MiyamairiMiyamairi is a newborn baby's first visit to their local Shinto shrine. It's similar in some respects to Christian baptism.
Shichi-go-sanShichi-go-san is a ceremony for 3 and 5-year-old boys and 3 and 7-year-old girls.
In the past, children weren't allowed to grow their hair until they became 3 years old. Kids under 3 had their heads shaven (this is no longer observed). Shichi-go-san celebrates reaching the ages that children can grow their hair and wear kimono (and hakama).
Primary School, Junior High School and High School GraduationIn Japan, kids have graduation ceremonies for primary school (shougakkou), junior high school (chuugakkou) and high school (koukou).
University Entrance Exam ResultsMost Japanese high school students prepare for university entrance exams for many years. Over 80% of students attend night and weekend classes that prep students for the big test. Exam results day is a major event in a young person's life.
Coming of Age Day (Seijin no Hi)Coming of Age Day (Seijin no Hi) is a Japanese national holiday on the second Monday of January. People who've turned the age of majority (20 years old) dress in kimono and attend a ceremony at their local city hall. Afterwards, there are photos and drinking parties.
University / College GraduationA large percentage of Japanese attend university or college. Graduation ceremonies take place in the spring. Women wear kimono and men (usually) wear suits.
WeddingThe marriage rate in Japan has fallen for the past 50 years. These days, only 55% of Japanese women are married by age 29. Japanese weddings tend to be expensive and elaborate. In many cases, the bride changes during the reception. Many Japanese brides wear both a western style wedding dress and a kimono (each can cost over 1 million yen).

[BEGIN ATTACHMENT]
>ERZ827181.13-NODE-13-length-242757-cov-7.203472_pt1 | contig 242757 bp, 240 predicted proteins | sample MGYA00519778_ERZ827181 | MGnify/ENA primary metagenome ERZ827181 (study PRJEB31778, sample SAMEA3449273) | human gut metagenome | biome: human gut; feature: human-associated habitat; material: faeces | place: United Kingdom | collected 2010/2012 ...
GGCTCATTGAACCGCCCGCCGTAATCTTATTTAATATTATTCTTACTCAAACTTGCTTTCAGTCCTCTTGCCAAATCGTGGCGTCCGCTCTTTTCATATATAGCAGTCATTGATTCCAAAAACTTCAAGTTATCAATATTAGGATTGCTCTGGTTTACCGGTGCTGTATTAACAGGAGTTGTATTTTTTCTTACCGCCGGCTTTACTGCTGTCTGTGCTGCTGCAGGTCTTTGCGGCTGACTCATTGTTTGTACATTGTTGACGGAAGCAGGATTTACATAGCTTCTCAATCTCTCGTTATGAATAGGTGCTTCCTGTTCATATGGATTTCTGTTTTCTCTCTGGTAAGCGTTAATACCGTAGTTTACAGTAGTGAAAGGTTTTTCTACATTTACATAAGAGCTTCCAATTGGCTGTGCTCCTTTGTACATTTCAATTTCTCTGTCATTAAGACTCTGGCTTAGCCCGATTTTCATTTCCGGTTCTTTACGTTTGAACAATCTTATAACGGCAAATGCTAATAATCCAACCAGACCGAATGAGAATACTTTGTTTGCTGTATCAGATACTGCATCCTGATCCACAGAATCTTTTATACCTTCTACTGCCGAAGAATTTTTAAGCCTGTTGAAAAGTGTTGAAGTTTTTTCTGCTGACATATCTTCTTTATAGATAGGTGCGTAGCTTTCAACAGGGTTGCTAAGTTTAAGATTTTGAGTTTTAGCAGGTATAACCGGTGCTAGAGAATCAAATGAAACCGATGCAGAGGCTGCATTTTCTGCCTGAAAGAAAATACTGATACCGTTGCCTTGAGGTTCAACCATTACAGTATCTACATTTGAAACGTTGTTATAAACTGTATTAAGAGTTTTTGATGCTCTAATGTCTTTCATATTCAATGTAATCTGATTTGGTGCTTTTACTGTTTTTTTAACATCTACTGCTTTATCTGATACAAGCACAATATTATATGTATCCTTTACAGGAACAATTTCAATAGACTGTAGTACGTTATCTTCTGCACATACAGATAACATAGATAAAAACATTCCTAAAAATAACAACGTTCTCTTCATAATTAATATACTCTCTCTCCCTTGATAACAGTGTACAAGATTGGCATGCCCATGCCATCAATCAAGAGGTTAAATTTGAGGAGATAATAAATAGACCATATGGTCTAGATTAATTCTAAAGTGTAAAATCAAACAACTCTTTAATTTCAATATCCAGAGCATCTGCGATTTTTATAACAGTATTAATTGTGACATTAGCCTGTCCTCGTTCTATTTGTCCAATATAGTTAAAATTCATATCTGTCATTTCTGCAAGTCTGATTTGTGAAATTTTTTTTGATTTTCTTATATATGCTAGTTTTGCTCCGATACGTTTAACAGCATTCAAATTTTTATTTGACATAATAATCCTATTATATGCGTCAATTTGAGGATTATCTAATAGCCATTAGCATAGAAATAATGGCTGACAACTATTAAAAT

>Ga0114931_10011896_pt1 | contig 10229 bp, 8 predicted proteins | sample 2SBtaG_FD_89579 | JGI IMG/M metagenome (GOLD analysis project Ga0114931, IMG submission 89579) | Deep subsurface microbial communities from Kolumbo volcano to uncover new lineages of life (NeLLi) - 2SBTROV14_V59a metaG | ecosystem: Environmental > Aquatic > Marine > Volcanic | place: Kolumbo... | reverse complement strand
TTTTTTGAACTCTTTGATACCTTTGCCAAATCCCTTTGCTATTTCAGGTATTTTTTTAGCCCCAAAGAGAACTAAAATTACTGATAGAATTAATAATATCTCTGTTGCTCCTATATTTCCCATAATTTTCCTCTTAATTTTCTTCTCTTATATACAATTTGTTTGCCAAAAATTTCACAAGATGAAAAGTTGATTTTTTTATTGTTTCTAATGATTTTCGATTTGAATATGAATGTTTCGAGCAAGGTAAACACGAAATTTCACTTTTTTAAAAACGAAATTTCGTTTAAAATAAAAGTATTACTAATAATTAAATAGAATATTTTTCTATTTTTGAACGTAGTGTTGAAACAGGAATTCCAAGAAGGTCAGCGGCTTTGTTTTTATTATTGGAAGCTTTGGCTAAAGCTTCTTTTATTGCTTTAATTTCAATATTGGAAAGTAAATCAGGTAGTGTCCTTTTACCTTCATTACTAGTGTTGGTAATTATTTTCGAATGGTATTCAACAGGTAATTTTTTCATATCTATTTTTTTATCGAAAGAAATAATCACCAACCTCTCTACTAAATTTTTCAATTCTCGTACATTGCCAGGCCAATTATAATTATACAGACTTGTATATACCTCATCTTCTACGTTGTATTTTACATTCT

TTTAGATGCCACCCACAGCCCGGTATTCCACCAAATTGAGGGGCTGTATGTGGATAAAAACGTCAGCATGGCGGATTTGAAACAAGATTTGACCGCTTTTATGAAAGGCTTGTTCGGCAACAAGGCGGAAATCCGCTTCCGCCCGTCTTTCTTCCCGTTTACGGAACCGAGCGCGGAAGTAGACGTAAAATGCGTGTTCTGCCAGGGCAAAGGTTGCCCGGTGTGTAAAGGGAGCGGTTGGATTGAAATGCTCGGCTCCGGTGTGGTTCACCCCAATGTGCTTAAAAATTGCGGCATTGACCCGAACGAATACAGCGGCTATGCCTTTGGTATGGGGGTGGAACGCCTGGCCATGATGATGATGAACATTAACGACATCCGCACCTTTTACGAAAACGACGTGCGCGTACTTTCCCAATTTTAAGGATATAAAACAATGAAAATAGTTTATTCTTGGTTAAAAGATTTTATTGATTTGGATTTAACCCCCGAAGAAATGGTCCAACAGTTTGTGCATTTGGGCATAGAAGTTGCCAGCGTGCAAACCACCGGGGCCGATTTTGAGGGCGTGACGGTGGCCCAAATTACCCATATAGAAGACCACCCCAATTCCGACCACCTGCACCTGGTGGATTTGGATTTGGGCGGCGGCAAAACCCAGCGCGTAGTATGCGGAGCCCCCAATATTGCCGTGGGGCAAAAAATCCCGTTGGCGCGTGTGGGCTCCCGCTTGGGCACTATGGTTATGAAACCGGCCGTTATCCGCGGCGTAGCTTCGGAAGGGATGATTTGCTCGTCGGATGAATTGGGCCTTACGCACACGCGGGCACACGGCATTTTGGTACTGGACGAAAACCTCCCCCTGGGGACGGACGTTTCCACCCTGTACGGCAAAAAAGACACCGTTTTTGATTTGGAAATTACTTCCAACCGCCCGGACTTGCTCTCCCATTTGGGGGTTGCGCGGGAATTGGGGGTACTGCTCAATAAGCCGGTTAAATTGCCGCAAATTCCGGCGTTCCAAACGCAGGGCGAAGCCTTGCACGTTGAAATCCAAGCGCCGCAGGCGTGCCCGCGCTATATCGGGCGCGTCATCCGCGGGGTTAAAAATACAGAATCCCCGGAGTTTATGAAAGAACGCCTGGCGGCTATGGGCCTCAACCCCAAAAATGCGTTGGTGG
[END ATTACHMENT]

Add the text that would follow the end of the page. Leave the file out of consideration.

Yakudoshi (unlucky ages)According to the Shinto religion 18, 32 and 36 are unlucky ages for women. For men it's 24, 41, & 60 years of age (according to the Western way of counting ages). The years before and after unlucky years is also somewhat unlucky.
Men and women flock to shrines in their unlucky years to pray for better luck.
Kanreki (60 years old)According to Japanese traditions, your 60th birthday (kanreki) is special. On your 60th birthday you've gone through the years of the Chinese zodiac 5 times and returned to your birth zodiac. This is seen as a rebirth.
Kanreki is celebrated by wearing a red cap, red vest and sitting on a red zabuton during your birthday party. In Japanese culture, the color red symbolizes babies (akachan).
It's more common for men to celebrate their kanreki. Women often prefer to keep their 60th birthday quiet.
Hakuju (99 years old)In Japan,your 99th birthday is considered your "white" birthday. This is a play on kanji. If you subtract the Kanji for one (一) from the kanji for one hundred (百) you get the kanji for white (白). Therefore, 99 is considered a special "white" birthday. Such plays on kanji are common in Japanese traditions.